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Out with the Old and in with the New? Gentrification in Bryan-College Station

Gentrification is defined as the changes a neighborhood undergoes when people and new businesses move in.

BRYAN, Texas — It’s no secret Bryan-College Station is growing. With the second largest American University right in our own backyard mixed with new businesses popping up, it’s hard not to notice the changes.

“I’ve been in this neighborhood my whole life over 60 some years,” said Bryan Resident Debra Parnell

Change. Some people love it and others hate it. 

“And what I see I don’t like, but there’s nothing I can do about it,” said Parnell.

What most people can agree on, is that nothing can really move forward without it.

But what does change exactly mean when it happens at home?

“Gentrification is maybe a little different here in Bryan-College Station,  because of the student population, the students really kind of distort the housing market and the rental market in a lot of ways,” said Texas A&M Urban Planning Head Shannon Van Zandt.

Gentrification is defined as the changes a neighborhood undergoes when people and new businesses move in.

Credit: City of Bryan

“In any historical cities like Dallas and Houston, [they] have all been subject to this sort of phenomenon,” said Construction Project Specialist Martin Caesar.

Now, it's Bryan-College Station's turn.

“We always talk about College Station with having that small town feel. But we have big city amenities. I think that we’re continuing to build into that, that big city amenity type framework,” said Experience Bryan College Station CEO Kindra Fry.

It’s an unending cycle. People want new businesses, and new businesses want people.

As both fill up the cities, they need somewhere to live. And this creates the housing demand.

“The thing is that we’re glad they’re building the houses,” said Bryan resident Carla Parnell

One of the new buildings that is just starting to lay down its ground work is Greens Prairie Reserve.

“GPR is something that we want to see that will be timeless, and a property that folks look to move up into,” said Oldham Goodwin Group CEO Casey Oldham.

Greens Prairie Reserve embodies a vision for the future Bryan-College Station.

“The vast majority of the people that we believe will be a part of the community are folks that aren’t a part of the community now,” said Oldham.

But, what is defined as growth and evolvement in the community like Greens Prairie Reserve, may be detrimental to others. 

Traveling through the neighborhoods of East-side Bryan, you’ll see just patches of grass.

“Every empty lot you see on this street, there used to be a home there, a family there. They been here all their life,” said Debra Parnell.

Many of these lots now belong to the city, and other developers and investors have stepped in as well to own and build on the land. 

“Because this land is very inexpensive over here. It’s good for the investors... the people who live here are gone. You have new people and gentrification means you’re going to move everybody in the neighborhood out because they can’t afford to live there. So they have to go,” said Carla Parnell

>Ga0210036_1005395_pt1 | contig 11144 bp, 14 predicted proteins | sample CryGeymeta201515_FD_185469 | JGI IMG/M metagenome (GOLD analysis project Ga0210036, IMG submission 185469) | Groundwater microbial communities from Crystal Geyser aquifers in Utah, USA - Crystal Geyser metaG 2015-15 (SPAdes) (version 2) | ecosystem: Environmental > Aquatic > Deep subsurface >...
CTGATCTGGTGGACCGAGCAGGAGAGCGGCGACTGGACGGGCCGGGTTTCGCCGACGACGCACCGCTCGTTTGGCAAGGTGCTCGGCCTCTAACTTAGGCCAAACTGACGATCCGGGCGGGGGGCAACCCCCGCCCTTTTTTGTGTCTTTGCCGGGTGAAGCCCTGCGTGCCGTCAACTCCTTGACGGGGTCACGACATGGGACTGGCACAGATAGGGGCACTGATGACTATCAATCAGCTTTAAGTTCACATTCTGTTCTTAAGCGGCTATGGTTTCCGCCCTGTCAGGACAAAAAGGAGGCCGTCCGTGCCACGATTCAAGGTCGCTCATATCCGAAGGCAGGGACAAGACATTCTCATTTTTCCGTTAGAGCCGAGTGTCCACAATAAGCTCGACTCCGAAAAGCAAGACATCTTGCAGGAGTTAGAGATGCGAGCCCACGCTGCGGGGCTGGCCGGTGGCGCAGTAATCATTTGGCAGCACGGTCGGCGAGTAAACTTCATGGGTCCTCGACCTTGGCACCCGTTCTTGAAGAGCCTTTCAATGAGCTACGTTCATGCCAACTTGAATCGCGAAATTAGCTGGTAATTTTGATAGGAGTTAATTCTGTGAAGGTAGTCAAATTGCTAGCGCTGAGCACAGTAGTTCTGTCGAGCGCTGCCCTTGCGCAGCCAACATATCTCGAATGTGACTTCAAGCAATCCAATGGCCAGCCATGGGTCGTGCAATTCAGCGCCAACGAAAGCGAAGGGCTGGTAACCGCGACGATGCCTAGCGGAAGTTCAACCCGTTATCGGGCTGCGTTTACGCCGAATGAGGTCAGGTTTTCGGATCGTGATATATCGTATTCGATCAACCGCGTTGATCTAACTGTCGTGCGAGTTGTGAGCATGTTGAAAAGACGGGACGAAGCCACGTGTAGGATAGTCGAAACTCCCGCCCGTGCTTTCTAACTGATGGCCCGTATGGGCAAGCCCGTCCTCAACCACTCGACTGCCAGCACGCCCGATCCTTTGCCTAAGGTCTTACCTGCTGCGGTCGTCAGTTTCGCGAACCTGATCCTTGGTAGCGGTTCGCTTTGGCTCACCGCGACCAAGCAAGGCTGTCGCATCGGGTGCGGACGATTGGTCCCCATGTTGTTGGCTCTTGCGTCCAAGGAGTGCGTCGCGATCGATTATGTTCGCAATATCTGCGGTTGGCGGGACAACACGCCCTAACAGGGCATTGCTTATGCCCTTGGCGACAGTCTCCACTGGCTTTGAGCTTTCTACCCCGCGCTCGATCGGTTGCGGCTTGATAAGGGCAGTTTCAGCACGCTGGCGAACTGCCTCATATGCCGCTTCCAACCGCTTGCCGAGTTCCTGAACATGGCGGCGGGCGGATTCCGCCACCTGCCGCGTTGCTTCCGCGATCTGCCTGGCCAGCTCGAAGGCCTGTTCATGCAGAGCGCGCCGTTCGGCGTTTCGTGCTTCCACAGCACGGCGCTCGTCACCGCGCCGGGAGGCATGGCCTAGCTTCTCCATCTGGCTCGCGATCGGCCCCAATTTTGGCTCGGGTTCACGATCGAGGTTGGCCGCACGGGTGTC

Credit: KAGS

This summer, the city of Bryan passed an ordinance to rezone what was once considered Mixed-Use 1. By removing the MU-1 mixed-use residential district zoning, people can no longer put manufactured homes on the lots they own. Despite their efforts, mobile home owners say their voices aren’t getting heard. 

“Who are they going to protest to that’s going to listen? The truth is nobody,” said Bryan resident Dan Kiniry.

Mobile home owners say the ordinance is Bryan’s attempt to maintain high value for properties around the city. 

“There’s a lot of vacant lots in some parts of Bryan, and they want builders to build there, and they think it will be more profitable if someone can’t put a manufactured home on the lot next to where some builder wants to build,” said Kiniry.

But manufactured homes may not be a choice to many who live there. According to Kiniry, this leads to a decrease in the amount of affordable housing in Bryan and College Station. And he says the city is to blame.

“So the city doesn’t want real affordable housing for real poor people because they want to talk about low crime statistics. And they believe that if poor people have a place to live here, then they won’t be able to do that anymore,” said Kiniry.

Given the housing circumstances and the amount of practical land to be used for building and remodeling, the city of Bryan is exploring different options to tackle what is at hand.

The New Home Foundation Initiative Program will help 10 qualified families in Bryan. This program will give them 10 thousand dollars to help them work toward purchasing a permanent home. 

“So we’re actually working on creating generational wealth instead of seeing generational poverty. With a depreciating asset which is a mobile home, versus a site built home that our citizens, our families can pass down to generations” said Bryan City Council Member Reuben Marin.

But, experts say there is no simple solution to this social phenomena. 

“A lot of the issue with gentrification is often the rate at which it’s occurring. And truly gentrifying neighborhoods in NYC and other large cities, the transition will be very rapid and it will push people out without allowing them time to find a new place to live. So slowing down that rate of change can keep the values from kind of sky rocketing rapidly which is better for the neighborhood as a whole,” said Shannon Van Zandt.

Change is inevitable, especially when smaller cities like Bryan-College Station are trying to growing at such a rapid rate.

“I don’t mind the gentrification, [just] make sure that you have everybody included in it,” said Carla Parnell. 

Experts say the two cities must work together to make a home for all.


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